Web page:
Credit: Cully Hamner, Dave Stewart, Wes Abbott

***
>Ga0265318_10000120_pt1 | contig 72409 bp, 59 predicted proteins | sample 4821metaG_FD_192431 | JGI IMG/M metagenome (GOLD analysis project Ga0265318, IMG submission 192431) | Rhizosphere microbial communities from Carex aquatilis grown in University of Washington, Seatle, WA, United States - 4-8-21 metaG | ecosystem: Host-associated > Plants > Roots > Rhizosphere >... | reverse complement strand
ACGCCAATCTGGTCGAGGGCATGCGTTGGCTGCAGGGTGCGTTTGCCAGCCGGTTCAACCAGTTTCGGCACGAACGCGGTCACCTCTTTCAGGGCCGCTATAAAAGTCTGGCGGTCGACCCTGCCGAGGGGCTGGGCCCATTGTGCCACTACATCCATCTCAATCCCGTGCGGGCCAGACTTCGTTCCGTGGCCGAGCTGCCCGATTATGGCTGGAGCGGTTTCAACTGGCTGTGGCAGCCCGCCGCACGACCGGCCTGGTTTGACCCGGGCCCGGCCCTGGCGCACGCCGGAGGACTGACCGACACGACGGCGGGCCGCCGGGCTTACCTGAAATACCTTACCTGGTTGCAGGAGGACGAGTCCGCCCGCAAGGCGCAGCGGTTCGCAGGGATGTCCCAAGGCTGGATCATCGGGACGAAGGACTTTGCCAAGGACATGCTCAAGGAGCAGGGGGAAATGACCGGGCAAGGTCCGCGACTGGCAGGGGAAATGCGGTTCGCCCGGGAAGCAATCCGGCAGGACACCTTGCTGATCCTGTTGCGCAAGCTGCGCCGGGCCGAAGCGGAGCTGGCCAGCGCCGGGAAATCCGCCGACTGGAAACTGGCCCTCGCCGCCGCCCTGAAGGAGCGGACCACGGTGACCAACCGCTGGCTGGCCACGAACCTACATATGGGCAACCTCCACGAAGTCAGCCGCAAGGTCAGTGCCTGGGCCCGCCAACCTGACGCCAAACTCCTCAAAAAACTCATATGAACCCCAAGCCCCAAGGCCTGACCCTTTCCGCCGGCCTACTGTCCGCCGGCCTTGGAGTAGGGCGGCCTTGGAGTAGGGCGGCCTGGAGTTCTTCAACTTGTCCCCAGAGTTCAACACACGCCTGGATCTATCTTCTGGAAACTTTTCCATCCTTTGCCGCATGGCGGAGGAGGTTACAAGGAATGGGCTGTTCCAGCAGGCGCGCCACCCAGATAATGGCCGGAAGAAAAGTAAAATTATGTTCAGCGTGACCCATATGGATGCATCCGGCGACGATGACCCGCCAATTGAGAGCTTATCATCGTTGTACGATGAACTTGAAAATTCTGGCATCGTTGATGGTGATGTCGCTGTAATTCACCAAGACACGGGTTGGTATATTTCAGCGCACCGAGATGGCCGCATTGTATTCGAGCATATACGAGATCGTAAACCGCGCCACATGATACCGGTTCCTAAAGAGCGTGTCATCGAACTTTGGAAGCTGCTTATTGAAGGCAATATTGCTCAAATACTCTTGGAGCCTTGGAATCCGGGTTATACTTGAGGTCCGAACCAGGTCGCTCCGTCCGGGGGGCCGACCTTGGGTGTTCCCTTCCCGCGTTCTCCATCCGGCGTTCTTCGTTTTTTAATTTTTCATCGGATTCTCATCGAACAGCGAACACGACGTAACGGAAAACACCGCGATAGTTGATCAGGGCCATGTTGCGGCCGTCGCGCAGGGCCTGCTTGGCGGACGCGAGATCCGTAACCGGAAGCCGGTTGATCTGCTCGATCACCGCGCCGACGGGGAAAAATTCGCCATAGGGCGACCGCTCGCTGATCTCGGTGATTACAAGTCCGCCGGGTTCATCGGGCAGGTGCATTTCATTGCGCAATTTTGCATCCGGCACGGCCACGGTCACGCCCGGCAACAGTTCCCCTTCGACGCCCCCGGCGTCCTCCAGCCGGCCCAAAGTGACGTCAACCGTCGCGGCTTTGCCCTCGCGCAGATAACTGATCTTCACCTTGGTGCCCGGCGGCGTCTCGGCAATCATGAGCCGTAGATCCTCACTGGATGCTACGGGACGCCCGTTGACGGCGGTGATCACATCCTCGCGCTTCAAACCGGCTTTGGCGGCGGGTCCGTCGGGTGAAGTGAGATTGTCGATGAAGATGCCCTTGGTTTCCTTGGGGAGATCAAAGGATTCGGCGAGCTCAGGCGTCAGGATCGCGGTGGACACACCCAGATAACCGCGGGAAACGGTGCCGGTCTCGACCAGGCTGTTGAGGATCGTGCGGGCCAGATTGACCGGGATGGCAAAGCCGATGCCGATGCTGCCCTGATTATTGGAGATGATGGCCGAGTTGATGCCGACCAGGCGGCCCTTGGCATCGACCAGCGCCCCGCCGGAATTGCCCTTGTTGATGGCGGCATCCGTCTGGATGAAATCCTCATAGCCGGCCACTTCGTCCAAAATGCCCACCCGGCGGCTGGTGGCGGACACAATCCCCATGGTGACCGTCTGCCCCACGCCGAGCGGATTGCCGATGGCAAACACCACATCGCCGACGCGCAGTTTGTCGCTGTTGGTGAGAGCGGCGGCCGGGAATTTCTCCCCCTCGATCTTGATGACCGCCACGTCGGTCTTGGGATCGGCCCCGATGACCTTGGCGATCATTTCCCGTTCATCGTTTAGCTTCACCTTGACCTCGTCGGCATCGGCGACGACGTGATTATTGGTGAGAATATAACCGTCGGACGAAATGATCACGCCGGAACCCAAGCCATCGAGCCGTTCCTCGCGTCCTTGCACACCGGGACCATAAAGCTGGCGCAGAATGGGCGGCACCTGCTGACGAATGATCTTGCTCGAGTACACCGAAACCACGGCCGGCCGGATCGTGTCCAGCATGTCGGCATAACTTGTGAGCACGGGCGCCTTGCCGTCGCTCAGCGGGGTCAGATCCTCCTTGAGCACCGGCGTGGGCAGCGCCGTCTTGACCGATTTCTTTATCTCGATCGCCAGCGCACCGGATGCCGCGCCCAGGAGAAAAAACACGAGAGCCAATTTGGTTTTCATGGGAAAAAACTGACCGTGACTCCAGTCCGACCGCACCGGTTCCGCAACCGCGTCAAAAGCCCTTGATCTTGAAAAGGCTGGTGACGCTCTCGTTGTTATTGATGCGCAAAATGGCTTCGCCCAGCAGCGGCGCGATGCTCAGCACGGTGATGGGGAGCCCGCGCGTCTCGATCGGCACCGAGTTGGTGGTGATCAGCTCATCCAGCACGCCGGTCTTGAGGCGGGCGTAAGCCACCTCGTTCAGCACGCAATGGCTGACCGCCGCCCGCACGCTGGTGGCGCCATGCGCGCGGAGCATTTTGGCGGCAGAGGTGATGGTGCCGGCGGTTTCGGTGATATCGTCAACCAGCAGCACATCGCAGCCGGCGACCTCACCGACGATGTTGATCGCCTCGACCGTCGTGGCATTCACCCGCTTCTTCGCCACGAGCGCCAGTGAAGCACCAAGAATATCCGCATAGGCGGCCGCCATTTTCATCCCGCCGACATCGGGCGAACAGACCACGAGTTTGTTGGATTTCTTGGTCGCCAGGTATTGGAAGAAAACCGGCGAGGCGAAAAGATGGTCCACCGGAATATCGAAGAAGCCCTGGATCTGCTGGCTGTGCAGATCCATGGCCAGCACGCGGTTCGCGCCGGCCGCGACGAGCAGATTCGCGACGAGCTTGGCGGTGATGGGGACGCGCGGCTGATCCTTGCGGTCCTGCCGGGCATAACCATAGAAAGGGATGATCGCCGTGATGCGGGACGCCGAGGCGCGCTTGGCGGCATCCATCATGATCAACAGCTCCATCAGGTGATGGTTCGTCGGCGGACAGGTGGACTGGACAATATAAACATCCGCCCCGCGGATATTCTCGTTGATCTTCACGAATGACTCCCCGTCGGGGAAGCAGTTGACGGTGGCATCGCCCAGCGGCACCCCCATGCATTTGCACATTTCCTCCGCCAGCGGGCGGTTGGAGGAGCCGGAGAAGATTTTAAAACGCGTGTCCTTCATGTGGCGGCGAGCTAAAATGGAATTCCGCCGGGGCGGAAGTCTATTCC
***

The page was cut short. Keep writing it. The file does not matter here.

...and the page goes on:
Despite an effective origin recap, most people are interested in seeing what exactly Lex Luthor will offer Black Mask to help him gain power. After helping him escape a hostage standoff situation, Luthor offers Black Mask a new face and a plan to takeover a rival company from the inside. While there’s nothing inherently wrong with that offer, I find it to be relatively uninspired. When the concept of Lex Luthor’s offers was first introduced, I found it very intriguing and saw it as a way to potentially turn the DC Universe upside down as the villains would finally have what they need to win once and for all. But to be blunt, Luthor’s offer to Black Mask does not feel like a game changer. The scene itself is unimpressive with Hamner’s rougher style of art doing no favors to enhance the dialogue. Hamner’s style works better in close ups and detailed backgrounds as his rough style lends texture to both. Here, Luthor and Black Mask talk atop a roof top with more wide shots, not allowing Hamner or colorist Dave Stewart to lean into that strength. Stewart’s colors overall do a great job of softening Hamner’s pencils, but the palette in this scene is also off-putting, with a strangely beige sky dominating most panels. I’d guess that color of sky was chosen since Luthor himself is blue. It doesn’t work.